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Pelukis MALAYSIA: i-lann yee
Posted by lukis on Friday, May 18 @ 17:04:44 MYT (54 reads)
Topic Pelukis Malaysia

"artist's proof', Zinc etching 1990

I-Lann Yee, the youngest artist in the group is also the most wary of actually being called an 'artist'. Her reticence is a result of her realisation that her work still has a long way to go before she feels it merits the accolade of calling herself an artist.

This caution is reflected in her approach to art in general, her playfulness and pleasure in the act of creating or as she likes to say "making and doing". Encouraged from very young she has always remembered "make and do" days when she would be busy working with her hands. Unsurprisingly this is reflected in her pleasure in the process of creativity or "making or doing" as she prefers to call it.

One of her greatest interests is photography. or rather photographs, a medium that has afforded her enormous potential in terms of "making and doing". Having said this she still feels that she is a painter at heart, catergorising her photographs as pretending to be paintings. Whatever they are, her work is infused with a refreshing sense of fun and sensual pleasure. Looking at her photographs, her prints and her paintings it is impossible to escape the feeling of intense physical pleasure that the artist has derived in their making.

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Pelukis MALAYSIA: Anna Chin Chui Han
Posted by lukis on Friday, May 18 @ 12:01:06 MYT (64 reads)
Topic Pelukis Malaysia

"Seed of Hope in the Sea of Sorrow", Acrylic 1994. 137 cm x 107 cm

Born in Lahad Datu, the twenty-seven year old Anna Chin, is one of the new breed of women artists now achieving some degree of prominence in the country. A graduate of the Malaysian Institute of Art (MIA) where she now teaches, her deeply personal, surreal style of painting has benefited from strong encouragement along the way.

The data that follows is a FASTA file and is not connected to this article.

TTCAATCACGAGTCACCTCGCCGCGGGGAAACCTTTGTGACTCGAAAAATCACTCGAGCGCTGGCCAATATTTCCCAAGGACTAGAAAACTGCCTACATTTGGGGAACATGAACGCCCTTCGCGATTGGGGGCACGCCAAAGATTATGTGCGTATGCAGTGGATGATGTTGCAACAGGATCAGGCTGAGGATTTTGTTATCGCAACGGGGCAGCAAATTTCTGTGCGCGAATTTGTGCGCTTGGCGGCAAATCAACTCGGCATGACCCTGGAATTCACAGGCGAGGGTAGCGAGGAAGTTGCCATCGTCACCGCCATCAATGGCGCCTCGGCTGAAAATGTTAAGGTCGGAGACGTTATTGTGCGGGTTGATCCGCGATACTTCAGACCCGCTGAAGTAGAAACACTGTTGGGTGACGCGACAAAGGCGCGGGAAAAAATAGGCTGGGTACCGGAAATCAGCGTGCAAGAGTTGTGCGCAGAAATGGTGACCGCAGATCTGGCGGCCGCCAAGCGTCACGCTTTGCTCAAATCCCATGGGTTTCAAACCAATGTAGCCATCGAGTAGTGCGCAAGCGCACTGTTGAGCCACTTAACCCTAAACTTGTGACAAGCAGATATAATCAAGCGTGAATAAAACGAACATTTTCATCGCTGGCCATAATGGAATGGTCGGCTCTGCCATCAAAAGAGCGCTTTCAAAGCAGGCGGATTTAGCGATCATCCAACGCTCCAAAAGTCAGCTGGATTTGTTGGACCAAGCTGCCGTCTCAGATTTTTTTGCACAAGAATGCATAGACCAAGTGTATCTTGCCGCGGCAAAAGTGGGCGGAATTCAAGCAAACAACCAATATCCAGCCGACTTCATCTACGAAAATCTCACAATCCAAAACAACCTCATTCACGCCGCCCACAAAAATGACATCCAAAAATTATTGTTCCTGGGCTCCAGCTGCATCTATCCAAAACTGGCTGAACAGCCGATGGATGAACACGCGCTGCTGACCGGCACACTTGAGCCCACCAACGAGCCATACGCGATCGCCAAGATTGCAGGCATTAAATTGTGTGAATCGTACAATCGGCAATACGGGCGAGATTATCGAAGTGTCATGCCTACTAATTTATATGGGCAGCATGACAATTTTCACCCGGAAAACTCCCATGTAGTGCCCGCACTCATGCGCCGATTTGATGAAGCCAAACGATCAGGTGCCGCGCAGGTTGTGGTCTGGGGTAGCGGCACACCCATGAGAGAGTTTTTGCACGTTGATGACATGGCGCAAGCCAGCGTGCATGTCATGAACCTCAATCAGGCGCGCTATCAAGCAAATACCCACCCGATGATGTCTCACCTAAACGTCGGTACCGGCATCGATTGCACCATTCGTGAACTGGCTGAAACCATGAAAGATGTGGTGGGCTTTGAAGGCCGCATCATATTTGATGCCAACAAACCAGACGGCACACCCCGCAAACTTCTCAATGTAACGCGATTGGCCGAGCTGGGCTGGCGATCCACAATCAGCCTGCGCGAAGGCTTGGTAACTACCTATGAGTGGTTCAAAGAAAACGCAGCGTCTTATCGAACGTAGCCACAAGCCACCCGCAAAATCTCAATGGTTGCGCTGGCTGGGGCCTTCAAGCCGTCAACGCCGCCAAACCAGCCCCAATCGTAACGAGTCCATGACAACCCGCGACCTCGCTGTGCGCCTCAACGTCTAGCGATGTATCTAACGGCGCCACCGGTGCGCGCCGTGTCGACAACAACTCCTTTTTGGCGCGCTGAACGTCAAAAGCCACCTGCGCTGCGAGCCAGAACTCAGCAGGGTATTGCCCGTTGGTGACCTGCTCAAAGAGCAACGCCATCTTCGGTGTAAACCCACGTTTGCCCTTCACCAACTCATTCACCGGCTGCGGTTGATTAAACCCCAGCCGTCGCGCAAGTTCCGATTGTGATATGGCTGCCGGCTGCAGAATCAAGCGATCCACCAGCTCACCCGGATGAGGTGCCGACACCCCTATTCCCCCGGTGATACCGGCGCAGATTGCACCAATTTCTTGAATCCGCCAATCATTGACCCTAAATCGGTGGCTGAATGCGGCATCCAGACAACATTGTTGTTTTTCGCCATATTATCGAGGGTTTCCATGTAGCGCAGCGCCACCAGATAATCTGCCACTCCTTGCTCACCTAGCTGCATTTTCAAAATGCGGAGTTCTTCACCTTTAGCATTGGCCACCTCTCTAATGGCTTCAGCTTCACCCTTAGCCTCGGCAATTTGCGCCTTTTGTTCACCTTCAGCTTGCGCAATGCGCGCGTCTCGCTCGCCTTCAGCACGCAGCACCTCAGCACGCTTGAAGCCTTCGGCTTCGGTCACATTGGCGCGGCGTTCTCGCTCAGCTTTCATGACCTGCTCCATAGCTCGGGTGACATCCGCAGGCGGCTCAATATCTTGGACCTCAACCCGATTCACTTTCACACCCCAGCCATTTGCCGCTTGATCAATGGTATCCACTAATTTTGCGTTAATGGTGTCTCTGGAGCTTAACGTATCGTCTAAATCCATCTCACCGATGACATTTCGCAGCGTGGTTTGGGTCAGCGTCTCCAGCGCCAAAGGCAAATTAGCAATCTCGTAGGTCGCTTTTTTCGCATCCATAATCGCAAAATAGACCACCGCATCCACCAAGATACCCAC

Anna Chin comes from a family that has long appreciated the importance and value of drawing and calligraphy. Her paternal grandfather was a calligrapher and private tutor of the Chinese language. Her sisters and various uncles and cousins were also proficient in drawing. As such-her precocity in drawing was encouraged by her parents and other family members. From a young age, Anna felt a compulsion to draw. "I draw everyday to express myself, like keeping a diary" she recalls.

Her ability to draw and paint meant that she turned to her gifts whenever the spoken word fail her especially when she was feeling particularly sad. This vein of self-exploration and catharsis - exposing and painting the things that caused her sadness is a trait that one still finds in her paintings today.

Anna Chin is strongly influenced by the ex-MIA teacher Wong Hoy Cheong who encouraged her in this vein. Honesty is paramount in her work and she says, "I never hide in my work. I must be true to myself." Her quirky surreal style with its strong emphasis on the woman's inner life is reminiscent of the Mexican artist Frida Kahlo. Like Frida Kahlo, Anna also spends much of her time painting herself actually into her own canvas.

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Pelukis MALAYSIA: Awang Damit Ahmad